Medical Robotics and Interventional Imaging
The Medical Robotics and Interventional Imaging Research axis encompasses activities of the team in the field of robotic assistance to minimally invasive medical and surgical procedures and around methodological and clinical developments in interventional radiology.
Robot-aided Cementoplasty in interventional radiology
The RDH team has an ongoing collaboration with the Department of Interventional Imaging of Strasbourg University Hospital (HUS) on bone consolidation by cementoplasty. Cementoplasty consists in injecting orthopedic cement into osteoporotic or metastasized bone, under fluoroscopic guidance. The main rationale for robotizing this procedure is to deport the physician from the X-ray source, protecting him/her from repeated, harmful X-ray exposure. Interventional radiology, multiphysics modeling and simulation, as well as robotic gesture assistance are involved in this interdisciplinary research. The study of cementoplasty has structured a team of researchers and practitioners and led to numerous Master projects (>8 between 2011 and 2022) and two PhD theses. As a result of the SpineTronic project (2013-2016, SATT Conectus), a robotic system was developed allowing the practitioner to remotely control the cement viscosity during the injection. The BoneTronic project (Labex Cami BoneTronic 2020-22) addresses percutaneous cementoplasty for large volumes of PMMA such as in the pelvis. We established the specifications of a manual injector designed to handle large volumes of cement while delaying its polymerization. As part of the BoneTronic project, this device was developed along with low-cost pelvic phantoms for the cementoplasty procedure, especially for junior practitioners. Through this work, the team has developed numerous avenues for translational research, particularly in the field of pelvic oncology with bone consolidation by combining screws and cementoplasty. This work has led to the development of various devices or phantoms and to the publication of several scientific articles.
Laurence Meylheuc, laurence.meylheuc(at)insa-strasbourg.fr Bernard Bayle, bernard.bayle(at)unistra.fr Julien Garnon, julien.garnon(at)chru-strasbourg.fr
Manufacturing process, new devices and robots for Interventional procedures
The RDH develops long-term research activities in the field of assistance to percutaneous procedures, as illustrated above by the projects on robot-assisted cementoplasty. Researchers of the RDH team have used their expertise in the fields of material science, 3D-printing techniques and actuation to develop new solutions for image-guided percutaneous procedures. In particular, the SPIRITS project (Smart Printed Interactive Robots for Interventional Therapy and Surgery) combined the existing complementary expertise of 5 partners and 8 associate partners in the Upper Rhine Region. Thanks to advanced manufacturing strategies, novel actuation solutions for the control of surgical needles were developed. Pneumatic and hydraulic actuators have been created, in particular by using the freedom of shape of 3D-printing to introduce innovative piston designs. In the end, several demonstrators using passive or active hydraulic technologies have been set up to validate the capacity to produce robotic components and systems, which are compatible with the stringent medical environment. Several prototypes have been produced and tested preclinically. Compatibility with X-Ray and MRI devices was established, and the impact of robotics in terms of procedure duration and X-ray exposure was also analyzed in collaboration with the University Hospital of Strasbourg. Feedback from radiologists was collected throughout the duration of the project. The results are very encouraging in terms of safety improvement and ease of use [REF]. Following the SPIRITS project, researchers of the RDH team, in collaboration with the Instant-Lab of EPFL, have developed a passive needle with variable stiffness for interventional radiology (ARC project, SATT Conectus). The stiffness change of the ARC needle is achieved by means of microfabricated flexure joints that can be locked and unlocked. When inserting the ARC needle, the bevel of the needle will favor a greater or lesser bending direction of the needle depending on the chosen stiffness. The possibility of easily bending the needle by several degrees allows accessing targets that are difficult to reach, by avoiding obstacles or considering new entry points. The ARC needle also allows the correction of the insertion trajectory without complete withdrawal of the needle, which limits the risks of infection and reduces the intervention time. Finally, it allows access to several targets in the same area for tissue harvesting or any other localized treatment.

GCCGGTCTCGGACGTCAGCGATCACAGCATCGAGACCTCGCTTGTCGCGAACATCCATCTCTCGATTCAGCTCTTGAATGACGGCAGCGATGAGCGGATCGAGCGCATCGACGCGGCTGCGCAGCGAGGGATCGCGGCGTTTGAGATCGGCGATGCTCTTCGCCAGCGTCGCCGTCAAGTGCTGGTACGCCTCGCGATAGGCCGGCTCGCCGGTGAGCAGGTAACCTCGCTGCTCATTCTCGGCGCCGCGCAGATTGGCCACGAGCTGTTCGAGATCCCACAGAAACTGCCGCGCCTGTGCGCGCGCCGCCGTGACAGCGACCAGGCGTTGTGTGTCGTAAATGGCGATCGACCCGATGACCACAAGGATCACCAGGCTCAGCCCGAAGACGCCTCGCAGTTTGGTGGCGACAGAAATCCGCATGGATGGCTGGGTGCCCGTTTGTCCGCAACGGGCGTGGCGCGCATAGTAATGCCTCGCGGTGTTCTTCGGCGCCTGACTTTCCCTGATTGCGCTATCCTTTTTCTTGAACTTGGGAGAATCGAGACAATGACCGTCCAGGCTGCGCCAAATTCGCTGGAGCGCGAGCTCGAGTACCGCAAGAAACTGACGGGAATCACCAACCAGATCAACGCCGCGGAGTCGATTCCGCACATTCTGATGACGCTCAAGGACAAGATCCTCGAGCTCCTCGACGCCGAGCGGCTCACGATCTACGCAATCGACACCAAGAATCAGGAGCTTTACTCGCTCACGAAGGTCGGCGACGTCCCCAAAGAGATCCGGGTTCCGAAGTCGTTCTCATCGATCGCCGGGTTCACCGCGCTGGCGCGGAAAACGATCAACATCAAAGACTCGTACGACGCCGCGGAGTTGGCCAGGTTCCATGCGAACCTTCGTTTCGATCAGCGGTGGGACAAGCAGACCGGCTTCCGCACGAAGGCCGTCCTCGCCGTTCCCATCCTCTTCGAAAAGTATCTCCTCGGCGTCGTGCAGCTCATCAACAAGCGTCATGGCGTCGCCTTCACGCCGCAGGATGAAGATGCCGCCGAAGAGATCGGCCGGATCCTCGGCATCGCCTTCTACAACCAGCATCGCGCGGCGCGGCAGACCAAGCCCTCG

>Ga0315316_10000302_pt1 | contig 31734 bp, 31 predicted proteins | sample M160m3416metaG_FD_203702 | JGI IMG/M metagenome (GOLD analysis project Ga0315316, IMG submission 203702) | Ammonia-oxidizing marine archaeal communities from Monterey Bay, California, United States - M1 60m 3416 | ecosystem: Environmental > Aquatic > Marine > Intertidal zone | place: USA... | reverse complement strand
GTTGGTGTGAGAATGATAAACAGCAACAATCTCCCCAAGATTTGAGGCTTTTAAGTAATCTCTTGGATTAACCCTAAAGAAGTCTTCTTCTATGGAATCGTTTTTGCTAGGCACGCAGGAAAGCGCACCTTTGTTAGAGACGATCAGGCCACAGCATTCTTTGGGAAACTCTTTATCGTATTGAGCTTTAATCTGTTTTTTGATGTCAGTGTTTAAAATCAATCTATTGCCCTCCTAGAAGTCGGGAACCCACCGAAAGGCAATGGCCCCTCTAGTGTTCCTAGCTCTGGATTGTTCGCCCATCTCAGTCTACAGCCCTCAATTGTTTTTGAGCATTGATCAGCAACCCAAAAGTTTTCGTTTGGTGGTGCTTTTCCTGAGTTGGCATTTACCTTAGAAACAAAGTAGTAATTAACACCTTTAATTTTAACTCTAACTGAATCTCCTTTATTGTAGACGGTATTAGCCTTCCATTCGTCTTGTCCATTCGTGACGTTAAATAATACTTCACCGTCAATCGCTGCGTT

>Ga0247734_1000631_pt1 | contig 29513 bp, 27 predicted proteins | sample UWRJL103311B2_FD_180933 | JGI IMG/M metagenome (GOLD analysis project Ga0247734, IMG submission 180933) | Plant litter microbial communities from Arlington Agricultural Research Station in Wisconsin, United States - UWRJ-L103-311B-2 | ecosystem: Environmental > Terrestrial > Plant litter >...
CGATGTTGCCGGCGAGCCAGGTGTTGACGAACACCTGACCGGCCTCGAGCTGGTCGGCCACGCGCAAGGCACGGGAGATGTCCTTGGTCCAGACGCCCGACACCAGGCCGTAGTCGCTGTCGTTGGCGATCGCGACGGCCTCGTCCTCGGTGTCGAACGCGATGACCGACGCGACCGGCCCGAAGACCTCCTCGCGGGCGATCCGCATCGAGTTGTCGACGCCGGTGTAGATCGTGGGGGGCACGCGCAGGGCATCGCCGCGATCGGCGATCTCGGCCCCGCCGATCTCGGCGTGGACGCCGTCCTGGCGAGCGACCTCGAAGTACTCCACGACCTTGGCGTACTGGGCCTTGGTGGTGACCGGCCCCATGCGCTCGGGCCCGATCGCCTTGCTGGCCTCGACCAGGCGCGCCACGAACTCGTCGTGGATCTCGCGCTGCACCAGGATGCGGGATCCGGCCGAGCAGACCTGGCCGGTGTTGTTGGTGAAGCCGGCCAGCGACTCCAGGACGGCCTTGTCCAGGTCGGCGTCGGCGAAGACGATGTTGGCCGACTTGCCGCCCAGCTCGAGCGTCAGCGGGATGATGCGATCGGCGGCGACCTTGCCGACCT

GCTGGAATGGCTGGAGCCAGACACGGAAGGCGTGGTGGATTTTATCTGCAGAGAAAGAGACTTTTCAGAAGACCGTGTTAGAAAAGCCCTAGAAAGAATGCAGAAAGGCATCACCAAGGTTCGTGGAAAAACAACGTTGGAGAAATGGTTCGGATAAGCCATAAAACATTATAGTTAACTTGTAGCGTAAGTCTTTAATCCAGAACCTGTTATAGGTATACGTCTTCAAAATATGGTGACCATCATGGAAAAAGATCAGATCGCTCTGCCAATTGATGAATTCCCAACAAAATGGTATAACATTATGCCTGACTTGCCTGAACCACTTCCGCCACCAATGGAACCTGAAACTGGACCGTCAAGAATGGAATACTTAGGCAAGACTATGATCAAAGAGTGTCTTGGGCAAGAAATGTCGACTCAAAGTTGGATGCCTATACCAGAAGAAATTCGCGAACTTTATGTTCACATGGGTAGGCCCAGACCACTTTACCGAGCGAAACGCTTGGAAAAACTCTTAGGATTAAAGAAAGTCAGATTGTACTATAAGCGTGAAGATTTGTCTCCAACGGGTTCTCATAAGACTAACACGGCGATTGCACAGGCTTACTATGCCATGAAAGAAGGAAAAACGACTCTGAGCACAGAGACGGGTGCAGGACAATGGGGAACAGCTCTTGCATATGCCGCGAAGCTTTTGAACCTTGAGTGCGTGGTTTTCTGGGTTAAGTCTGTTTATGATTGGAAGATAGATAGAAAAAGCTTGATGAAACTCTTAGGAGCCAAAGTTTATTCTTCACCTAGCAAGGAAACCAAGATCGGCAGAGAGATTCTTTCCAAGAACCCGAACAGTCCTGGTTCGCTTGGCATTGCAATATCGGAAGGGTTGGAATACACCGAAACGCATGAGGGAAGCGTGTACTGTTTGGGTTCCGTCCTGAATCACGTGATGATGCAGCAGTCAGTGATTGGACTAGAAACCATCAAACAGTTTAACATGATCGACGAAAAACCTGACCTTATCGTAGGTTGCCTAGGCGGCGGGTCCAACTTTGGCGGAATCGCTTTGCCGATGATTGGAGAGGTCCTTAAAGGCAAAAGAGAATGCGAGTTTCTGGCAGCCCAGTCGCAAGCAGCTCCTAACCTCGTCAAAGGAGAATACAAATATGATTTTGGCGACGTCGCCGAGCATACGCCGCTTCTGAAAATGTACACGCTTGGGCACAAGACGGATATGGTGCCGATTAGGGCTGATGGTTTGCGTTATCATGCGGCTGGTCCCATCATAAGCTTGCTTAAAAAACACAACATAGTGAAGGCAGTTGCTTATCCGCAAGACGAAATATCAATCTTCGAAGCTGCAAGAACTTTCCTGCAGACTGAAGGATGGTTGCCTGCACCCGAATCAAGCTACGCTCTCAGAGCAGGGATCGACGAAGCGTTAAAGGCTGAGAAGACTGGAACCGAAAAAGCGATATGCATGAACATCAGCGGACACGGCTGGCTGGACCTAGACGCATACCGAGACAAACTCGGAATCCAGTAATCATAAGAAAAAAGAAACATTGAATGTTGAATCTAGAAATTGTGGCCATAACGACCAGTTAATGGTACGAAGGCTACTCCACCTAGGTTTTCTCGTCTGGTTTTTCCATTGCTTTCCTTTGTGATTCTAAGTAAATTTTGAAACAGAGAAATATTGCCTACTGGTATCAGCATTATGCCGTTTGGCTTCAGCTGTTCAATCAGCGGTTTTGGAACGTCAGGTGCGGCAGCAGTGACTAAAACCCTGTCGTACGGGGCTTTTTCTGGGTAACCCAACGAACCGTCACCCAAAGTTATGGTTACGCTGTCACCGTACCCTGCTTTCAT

ARC project Website: https://arc-needle.carrd.co/
Pierre Renaud, pierre.renaud(at)insa-strasbourg.fr Lennart Rubbert, lennart.rubbert(at)insa-strasbourg.fr Francois Geiskopf francois.geiskopf(at)insa-strasbourg.fr Laurent Barbé, barbe(at)unistra.fr Bernard Bayle, bernard.bayle(at)unistra.fr
Teleoperated robot-assisted flexible endoscopic surgery